A little less than two years ago, Environmental Initiative announced completing all eligible school bus retrofits in Minnesota; an effort that in partnership with the Minnesota Pollution Control Agency reduced emissions equivalent to removing 750,000 cars from the road each year. At that time, we daringly declared our intention to match school bus emission reductions by retrofitting 100 heavy-duty, off-road pieces of diesel equipment. As we approach the 2-year anniversary of this new phase of Project Green Fleet, I thought it would be an appropriate time to report and reflect on our efforts.
For those unfamiliar, retrofitting a school bus means installing a DOC and/or a FOH. Say, what? DOC stands for Diesel Oxidation Catalyst. Essentially, it’s like the catalytic converter on your car, but bigger. FOH stands for Fuel Operated Heater. When buses need to warm up in winter or during school trips, they idle the engine to provide heat. An FOH is a small heater that heats the engine and the bus while reducing fuel use by 90%. As retrofits go, DOCs and FOHs are easy: quick to install, cheap, and compatible with most buses. Plus, Environmental Initiative and our partners paid for 100% of the retrofit costs. Tough to turn down, amirite?
FROM BUSES TO BIG (REALLY BIG) DIESEL VEHICLES
Heavy-duty, off-road retrofits are a “horsepower” of a different color. Basically, there are three options: you can upgrade an engine, replace an engine, or replace the whole piece of equipment. These retrofits result in massive emission reductions, but they also cost much more. While Project Green Fleet offers a match incentive, fleets often invest tens of thousands of dollars of their own resources for a heavy-duty retrofit. These bigger jobs also require more “downtime” to install along with specialized and technical expertise, which can complicate work schedules.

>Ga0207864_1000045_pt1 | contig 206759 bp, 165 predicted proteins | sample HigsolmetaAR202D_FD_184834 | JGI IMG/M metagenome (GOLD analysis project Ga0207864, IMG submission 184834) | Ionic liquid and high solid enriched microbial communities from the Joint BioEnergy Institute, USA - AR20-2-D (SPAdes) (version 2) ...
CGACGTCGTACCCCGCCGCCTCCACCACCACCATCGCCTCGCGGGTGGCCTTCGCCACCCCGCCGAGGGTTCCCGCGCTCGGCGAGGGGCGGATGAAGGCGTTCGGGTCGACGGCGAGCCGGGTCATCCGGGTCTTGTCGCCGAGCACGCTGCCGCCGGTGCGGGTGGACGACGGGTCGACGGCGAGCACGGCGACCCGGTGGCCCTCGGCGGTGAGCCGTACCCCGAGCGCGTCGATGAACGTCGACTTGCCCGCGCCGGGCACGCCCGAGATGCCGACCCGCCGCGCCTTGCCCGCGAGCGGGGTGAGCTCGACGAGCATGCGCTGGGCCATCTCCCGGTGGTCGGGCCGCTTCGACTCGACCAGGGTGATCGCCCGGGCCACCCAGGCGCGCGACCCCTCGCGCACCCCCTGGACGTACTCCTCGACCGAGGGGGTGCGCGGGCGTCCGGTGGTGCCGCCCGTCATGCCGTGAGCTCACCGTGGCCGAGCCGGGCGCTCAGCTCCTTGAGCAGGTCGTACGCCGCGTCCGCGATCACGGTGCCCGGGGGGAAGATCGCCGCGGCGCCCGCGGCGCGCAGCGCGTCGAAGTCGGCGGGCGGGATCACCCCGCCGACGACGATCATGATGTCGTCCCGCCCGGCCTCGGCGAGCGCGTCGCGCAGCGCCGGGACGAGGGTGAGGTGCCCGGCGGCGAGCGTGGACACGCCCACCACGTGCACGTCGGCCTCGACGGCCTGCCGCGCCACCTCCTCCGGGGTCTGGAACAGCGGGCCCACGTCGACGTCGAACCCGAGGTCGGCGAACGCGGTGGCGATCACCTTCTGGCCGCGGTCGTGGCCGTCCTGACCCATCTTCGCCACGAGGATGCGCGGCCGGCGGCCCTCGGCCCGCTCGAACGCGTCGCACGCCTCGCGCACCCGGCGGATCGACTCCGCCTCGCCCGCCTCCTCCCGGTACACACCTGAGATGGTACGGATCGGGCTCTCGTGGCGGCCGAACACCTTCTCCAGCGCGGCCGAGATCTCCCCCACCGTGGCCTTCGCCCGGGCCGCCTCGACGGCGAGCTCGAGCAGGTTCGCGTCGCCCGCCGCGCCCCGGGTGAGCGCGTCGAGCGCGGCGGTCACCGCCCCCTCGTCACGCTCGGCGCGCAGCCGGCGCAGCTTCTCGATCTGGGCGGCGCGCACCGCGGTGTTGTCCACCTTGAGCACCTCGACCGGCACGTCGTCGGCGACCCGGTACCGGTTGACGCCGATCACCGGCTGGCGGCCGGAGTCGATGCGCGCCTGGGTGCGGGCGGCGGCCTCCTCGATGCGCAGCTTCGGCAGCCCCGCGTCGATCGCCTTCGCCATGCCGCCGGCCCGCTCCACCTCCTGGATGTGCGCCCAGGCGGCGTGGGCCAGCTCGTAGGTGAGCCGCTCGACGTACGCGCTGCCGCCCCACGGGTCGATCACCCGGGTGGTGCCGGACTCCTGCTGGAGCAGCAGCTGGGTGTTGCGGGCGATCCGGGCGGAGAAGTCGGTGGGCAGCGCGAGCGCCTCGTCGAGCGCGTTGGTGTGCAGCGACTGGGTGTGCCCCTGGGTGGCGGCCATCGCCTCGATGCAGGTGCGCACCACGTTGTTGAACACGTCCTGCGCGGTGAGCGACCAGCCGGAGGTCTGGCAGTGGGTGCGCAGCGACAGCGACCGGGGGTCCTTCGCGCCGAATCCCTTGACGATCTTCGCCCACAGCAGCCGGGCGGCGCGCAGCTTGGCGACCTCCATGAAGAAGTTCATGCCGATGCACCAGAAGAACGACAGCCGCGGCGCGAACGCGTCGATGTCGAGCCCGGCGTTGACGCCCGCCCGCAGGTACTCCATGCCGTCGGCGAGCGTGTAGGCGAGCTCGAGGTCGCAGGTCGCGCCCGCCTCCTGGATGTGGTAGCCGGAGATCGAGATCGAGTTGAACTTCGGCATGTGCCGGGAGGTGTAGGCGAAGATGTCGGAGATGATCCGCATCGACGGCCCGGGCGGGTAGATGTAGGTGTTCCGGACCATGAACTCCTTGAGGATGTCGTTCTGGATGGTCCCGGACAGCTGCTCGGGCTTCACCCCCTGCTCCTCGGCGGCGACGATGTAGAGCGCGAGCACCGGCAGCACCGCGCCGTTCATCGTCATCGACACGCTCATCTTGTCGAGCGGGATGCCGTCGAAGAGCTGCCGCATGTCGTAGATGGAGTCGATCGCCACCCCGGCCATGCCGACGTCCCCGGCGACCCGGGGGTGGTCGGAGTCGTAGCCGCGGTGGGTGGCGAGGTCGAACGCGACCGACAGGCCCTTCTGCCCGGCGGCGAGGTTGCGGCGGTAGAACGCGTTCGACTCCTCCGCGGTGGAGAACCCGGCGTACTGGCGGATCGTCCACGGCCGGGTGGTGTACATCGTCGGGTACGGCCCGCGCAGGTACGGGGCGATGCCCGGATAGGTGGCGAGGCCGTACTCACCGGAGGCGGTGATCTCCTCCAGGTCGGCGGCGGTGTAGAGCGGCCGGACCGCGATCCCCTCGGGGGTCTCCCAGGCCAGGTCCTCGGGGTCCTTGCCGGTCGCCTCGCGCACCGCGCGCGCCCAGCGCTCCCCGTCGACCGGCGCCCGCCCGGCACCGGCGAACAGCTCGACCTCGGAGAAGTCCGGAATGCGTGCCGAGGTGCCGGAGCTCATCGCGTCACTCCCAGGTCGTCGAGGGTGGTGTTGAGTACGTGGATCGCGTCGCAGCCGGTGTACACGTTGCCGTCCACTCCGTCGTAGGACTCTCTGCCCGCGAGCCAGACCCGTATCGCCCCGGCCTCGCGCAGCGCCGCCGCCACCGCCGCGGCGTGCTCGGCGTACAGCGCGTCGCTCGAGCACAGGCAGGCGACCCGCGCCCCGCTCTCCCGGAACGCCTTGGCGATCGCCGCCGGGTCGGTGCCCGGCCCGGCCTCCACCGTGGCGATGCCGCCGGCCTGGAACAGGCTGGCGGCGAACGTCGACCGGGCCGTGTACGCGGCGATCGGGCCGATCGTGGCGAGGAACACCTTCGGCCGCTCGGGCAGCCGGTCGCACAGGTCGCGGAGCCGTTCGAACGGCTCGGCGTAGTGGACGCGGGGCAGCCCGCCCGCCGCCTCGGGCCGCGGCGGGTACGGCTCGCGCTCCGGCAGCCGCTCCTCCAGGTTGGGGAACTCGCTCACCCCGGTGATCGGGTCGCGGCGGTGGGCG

However, despite these challenges and an audacious goal before us, the response has been incredible. Since completing the school buses in 2014, Environmental Initiative has eliminated diesel emissions equivalent to removing 17,000 cars from the road each year through heavy-duty reduction projects. We’ve also got potential projects in the works that would amount to an additional 28,000 car-equivalent removal by the end of 2016. New projects range from Sleepy Eye to Duluth, with a heavy concentration of work slated to happen in the 7-county metro area. In fact, demand for diesel emission reduction projects has been so great we’ve already committed all of our available resources for 2016. (We’re currently busy raising more funds).
Our partners at the Minnesota Pollution Control Agency (MPCA) have received a similar response to funding for clean diesel projects through their Diesel Emissions Reduction Act (DERA) program. The MPCA program covers 40% of diesel upgrade costs and funding is expected to increase to $400,000 for next year. Learn more »
SO, WHERE DO WE GO FROM HERE?
In the words of Big Tom Callahan, “…you’re either growing or you’re dying.” Three things will determine the future success of Project Green Fleet: fleet participation, increased awareness of air pollution and the need for emission reductions, and funding.
We’ve got a lot of work to do. Here are three ways you can help:
- Know a company or fleet manager who may be interested in upgrading their older diesel equipment? Contact me for program information to pass along.
- Raise awareness about air quality. We’re looking for guest bloggers, story ideas, social media sharing, and more to support a coordinated campaign to raise awareness about air quality in Minnesota. If you’re interested in communicating about air quality, contact Emily Franklin in our office to plug in.
- Donate. Between June 8 and July 1, any contribution made to Environmental Initiative will be matched dollar for dollar. Donations from individuals like you help make work like Project Green Fleet, and our other collaborative projects, possible. Donate here »